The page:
wood wellbeing health

Wood is good for wellbeing and health

Monday, January 20, 2020
by David Wylie

Research is confirming what many already inherently know: being exposed to nature — and natural organic materials — not only calms one’s mind, it may also have a role in preventing and treating disease.

“We are wired to recognize things in nature that benefit us,” said David Fell, former research leader at FPInnovations. “For most of our evolution, humans have had a close relationship to trees and wood, so it’s only natural that its visible presence has a positive effect on our well-being.”

Our positive response to wood suggests it’s a good choice for health-care environments. It’s also considered hypoallergenic, as its smooth surfaces are easy to clean.

Wood harvested from sustainably managed forests provides high-quality design solutions. It’s well-suited for economical and timely construction — notably in hard to reach places, including downtown sites and remote locations.

An increasing number of health-care facilities are making use of wood in their buildings to bring a warm, natural aesthetic.

Surrey-Memorial_Ed-White-Photographics

Visitors to Surrey Memorial Hospital are greeted by exposed structural timbers, panelling,
and millwork, creating the impression the ceiling is being held up by trees.
Photo: Ed White Photographics

At Surrey Memorial Hospital’s emergency department and critical care tower, tree-like wood columns greet visitors and patients, each consisting of four thick glue-laminated timber (glulam) “branches” that extend from floor to ceiling. They support a panelized atrium roof. Wood products and finishes are used for the millwork, interior walls, and acoustic panelling to help control airborne contaminants. HDR | CEI Architecture Associates and Parkin Architects (joint venture) used wood in the design to soften the institutional feel at the hospital, and create a calm, stress-reducing connection to nature.

Providing a home away from home for 70 families receiving treatment at the B.C. Women’s and Children’s Hospital in Vancouver, the Ronald McDonald House BC and Yukon makes ample use of wood to bring a comfortable, nurturing character and sense of community to the four houses. The project is an advanced application of mass-timber construction, built of a hybrid cross-laminated-timber (CLT) wall and high-performance light-wood floor system. Panelized construction allowed for off-site prefabrication. The building, conceived by Mcfarlane Green Biggar Architecture + Design and completed by MGA | Michael Green Architecture, is the first in the world to use tilt-up CLT and light-wood-frame building system designed for a 100-year service life — setting a new benchmark for robust, cost-effective, institutional-grade timber construction.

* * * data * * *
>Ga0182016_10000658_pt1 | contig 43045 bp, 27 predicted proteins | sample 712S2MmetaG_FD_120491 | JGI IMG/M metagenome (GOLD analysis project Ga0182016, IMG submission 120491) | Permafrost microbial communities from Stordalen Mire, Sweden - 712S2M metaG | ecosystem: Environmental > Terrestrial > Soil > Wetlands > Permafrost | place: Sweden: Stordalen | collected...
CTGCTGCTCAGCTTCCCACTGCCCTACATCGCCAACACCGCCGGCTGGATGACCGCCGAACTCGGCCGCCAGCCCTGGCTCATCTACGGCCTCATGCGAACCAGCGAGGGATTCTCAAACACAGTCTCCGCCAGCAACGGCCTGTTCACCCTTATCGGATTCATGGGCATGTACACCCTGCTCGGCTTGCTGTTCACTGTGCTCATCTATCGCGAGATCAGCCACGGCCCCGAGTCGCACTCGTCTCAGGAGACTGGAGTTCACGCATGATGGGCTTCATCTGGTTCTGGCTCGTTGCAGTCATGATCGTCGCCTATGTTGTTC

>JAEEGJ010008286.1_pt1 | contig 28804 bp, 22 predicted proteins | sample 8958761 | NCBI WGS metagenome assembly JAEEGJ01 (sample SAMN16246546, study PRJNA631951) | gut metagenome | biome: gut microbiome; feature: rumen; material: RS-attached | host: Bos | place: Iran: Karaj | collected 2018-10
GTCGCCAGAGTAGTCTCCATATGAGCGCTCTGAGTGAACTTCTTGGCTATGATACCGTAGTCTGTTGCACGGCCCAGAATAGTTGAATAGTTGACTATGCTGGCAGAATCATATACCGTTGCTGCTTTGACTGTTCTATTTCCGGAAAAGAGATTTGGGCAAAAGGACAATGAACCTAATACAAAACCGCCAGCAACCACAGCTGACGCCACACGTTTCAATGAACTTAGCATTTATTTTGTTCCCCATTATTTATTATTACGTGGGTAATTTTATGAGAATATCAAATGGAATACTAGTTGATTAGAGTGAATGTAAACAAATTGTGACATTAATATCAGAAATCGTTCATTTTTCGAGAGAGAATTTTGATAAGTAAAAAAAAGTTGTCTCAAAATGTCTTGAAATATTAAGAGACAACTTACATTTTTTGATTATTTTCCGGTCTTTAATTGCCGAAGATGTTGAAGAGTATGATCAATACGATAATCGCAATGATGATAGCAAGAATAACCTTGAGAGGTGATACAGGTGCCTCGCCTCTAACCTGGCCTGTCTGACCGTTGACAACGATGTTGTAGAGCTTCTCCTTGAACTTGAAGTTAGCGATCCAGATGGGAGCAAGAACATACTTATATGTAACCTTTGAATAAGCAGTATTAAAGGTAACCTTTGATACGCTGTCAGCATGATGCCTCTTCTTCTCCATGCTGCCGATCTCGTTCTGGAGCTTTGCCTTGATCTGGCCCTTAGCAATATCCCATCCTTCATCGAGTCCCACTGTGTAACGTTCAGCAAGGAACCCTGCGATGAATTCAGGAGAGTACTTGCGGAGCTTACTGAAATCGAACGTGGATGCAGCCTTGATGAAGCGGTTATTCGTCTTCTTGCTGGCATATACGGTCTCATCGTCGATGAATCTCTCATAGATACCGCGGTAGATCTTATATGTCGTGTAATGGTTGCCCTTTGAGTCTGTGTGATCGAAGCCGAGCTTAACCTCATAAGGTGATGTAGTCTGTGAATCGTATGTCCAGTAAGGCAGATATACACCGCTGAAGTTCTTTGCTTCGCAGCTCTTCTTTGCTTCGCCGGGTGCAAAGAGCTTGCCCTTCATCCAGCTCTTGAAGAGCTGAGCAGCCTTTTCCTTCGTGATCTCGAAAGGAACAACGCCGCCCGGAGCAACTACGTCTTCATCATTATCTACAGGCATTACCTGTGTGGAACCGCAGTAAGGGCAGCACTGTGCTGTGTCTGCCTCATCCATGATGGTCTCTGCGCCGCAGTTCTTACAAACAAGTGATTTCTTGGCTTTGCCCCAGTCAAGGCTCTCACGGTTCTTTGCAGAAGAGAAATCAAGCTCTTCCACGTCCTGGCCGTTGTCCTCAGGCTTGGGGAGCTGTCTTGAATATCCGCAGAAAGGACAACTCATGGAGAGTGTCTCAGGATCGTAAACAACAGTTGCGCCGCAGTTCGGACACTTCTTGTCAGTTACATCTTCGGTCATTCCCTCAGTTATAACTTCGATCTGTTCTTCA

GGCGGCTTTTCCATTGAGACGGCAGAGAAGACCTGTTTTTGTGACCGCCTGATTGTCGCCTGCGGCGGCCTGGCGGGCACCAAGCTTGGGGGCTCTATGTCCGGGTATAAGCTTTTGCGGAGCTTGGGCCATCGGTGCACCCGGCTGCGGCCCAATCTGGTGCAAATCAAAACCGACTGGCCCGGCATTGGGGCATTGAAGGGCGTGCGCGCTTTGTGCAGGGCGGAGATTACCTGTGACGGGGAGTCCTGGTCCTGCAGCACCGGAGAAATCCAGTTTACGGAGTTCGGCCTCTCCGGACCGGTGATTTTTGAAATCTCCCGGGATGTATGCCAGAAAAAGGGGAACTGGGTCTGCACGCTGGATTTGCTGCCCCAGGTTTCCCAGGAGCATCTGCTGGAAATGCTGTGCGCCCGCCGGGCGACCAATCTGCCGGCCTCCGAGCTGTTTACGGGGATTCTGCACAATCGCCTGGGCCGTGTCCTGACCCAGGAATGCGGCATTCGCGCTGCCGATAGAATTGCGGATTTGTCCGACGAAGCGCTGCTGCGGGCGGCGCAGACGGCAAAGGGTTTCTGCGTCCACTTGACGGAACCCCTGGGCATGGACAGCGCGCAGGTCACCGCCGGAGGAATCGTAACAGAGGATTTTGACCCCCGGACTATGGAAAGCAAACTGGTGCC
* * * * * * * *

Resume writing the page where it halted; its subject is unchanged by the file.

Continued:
The dramatic design of the Kitsumkalum Health Centre is striking. One of the 14 First Nations that make up the Tsimshian Nation, the Kitsumkalum’s architectural tradition of building impressive longhouse structures inspired the sleek and chiselled all-wood design of the northern B.C. health centre. Designed by Lubor Trubka Associates Architects, the building’s roof uses conventional prefabricated triangular roof trusses installed upside down, and its substantial overhang discourages snow accumulation close to the building. The health centre is located in the heart of the community’s traditional territory at the juncture of the Skeena and Kalum Rivers.

In Prince George, The Canadian Cancer Society Kordyban Lodge, designed by NSDA Architects, is a distinctively non-institutional timber-framed lodge that provides a comfortable place to stay for people receiving medical treatment at the nearby cancer facility. The hybrid-timber structure is framed with engineered Douglas-fir, light-wood frame prefabricated wall panels, and engineered roof-trusses. The entrance canopy is built of glulam columns and beams, paired purlins and exposed wood decking.

These projects and others are featured in a newly released book, Naturally Wood, which showcases British Columbia’s cutting‐edge wood architecture and design. The beautifully illustrated, 160-page publication contains more than 65 innovative wood buildings and projects, including how wood is being used in health and wellness.

Four continuing education units have been developed based on the book. They are recognized by the Architectural Institute of British Columbia and are available at naturallywood.com/naturally-wood-ceus.

Download the Naturally Wood e-book at naturallywood.com/nwbc.

Leave a Reply

Your email address will not be published. Required fields are marked *